Euphorbia

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  [[Euphorbiales|<==]]''Euphorbia''
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==Description==
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The species of the genus ''Euphorbia'' are the spurges, an incredibly diverse group of plants with milky white sap found from Africa to the tropical Americas.  The most famous species include the cactus-like succulents, such as ''E. abyssinica'', and the poinsettia, ''E. pulcherrima'', a beloved Christmas houseplant.  The genus name commemorates the ancient Greek physician Euphorbus, who allegedly used a spurge, possibly the Resin Spurge, ''E. resinifera'', to cure a stomach ailment of his employer, King Juba II of Numidia.  Speaking of whom, another species was named in the king's honor, ''E. regisjubae''.  The common name refers to the purgative effects the milky sap has upon ingestion.
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  [[Euphorbiales|<==]]''Euphorbia'' [incl. Chamaesyce; Euphorbioideae]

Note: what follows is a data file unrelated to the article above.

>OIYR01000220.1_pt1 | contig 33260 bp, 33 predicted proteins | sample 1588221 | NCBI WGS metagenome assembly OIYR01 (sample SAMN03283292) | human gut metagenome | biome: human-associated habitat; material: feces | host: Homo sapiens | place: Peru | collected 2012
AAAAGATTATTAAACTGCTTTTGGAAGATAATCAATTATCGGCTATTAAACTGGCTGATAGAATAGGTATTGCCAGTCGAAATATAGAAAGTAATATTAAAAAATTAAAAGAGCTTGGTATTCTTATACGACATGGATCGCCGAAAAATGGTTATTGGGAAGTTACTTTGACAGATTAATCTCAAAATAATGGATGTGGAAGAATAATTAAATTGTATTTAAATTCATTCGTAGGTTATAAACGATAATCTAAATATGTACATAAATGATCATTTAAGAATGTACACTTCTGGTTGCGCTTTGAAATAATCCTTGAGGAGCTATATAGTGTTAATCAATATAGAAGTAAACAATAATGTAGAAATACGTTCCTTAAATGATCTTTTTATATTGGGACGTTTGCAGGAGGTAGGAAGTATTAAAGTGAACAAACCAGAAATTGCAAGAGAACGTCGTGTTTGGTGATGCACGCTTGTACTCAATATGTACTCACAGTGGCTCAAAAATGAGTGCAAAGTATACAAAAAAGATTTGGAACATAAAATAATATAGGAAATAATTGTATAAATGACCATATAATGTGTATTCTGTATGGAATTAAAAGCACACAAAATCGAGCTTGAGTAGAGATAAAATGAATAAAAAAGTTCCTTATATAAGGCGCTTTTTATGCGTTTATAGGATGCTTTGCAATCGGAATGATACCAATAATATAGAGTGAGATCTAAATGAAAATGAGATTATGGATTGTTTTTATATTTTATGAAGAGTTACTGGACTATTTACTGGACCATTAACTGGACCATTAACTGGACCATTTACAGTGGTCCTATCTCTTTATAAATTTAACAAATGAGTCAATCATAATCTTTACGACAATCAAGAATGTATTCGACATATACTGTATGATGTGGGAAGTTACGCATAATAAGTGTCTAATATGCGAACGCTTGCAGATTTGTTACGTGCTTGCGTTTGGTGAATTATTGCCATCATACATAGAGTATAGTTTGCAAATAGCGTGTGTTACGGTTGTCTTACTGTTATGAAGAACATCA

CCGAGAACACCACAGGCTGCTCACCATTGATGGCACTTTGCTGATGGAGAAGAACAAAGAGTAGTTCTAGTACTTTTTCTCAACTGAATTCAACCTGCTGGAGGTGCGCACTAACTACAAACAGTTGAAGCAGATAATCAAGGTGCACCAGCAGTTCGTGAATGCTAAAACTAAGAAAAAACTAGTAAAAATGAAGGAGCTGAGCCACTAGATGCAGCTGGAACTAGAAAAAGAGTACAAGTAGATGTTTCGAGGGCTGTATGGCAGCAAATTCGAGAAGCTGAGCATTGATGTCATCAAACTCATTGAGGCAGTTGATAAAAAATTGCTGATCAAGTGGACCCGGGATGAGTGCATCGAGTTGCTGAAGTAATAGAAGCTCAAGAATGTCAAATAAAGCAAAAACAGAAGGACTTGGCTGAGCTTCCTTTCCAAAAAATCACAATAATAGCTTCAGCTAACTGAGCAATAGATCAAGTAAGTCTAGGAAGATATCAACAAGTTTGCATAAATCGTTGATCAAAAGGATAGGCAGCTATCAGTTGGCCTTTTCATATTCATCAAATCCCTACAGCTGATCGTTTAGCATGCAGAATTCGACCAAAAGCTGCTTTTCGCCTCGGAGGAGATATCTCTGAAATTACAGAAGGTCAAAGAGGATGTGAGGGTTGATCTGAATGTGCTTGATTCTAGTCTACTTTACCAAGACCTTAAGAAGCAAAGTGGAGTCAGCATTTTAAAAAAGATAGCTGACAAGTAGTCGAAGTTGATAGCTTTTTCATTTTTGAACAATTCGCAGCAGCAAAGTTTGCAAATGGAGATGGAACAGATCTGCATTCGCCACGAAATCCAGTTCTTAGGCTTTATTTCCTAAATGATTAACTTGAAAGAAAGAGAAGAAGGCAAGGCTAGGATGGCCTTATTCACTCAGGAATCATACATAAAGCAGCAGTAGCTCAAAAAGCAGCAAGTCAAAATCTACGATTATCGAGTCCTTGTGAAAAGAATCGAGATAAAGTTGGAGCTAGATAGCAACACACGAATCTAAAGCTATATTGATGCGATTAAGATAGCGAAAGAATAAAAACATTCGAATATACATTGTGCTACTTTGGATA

|--''E. abyssinica'' ("Zaqqum," "Abyssian Cactus")
     |--''E. abyssinica'' ("Zaqqum," "Abyssian Cactus")
     |--''E. acanthothamnos''
     |--''E. acanthothamnos''
     |--''E. amygdaloides''
     |--''E. amygdaloides''
     |--''E. antiquorum''
     |--''E. antiquorum''
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    |--''E. atoto''
     |--''E. balsamifera''
     |--''E. balsamifera''
     |--''E. chamaesyce''
     |--''E. chamaesyce''
     |--''E. characias''
     |--''E. characias''
     |--''E. cyparissias''
     |--''E. cyparissias''
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     |--''E. deflexa'' Sibth. & Sm. 1809
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     |--''E. deflexa'' Sibthorp & Smith 1809
     |--''E. dulcis''
     |--''E. dulcis''
     |--''E. epithymoides''
     |--''E. epithymoides''
     |--''E. esula''
     |--''E. esula''
     |--''E. exigua''
     |--''E. exigua''
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    |--''E. glauca''
     |--''E. helioscopia''
     |--''E. helioscopia''
     |--''E. heterophylla''
     |--''E. heterophylla''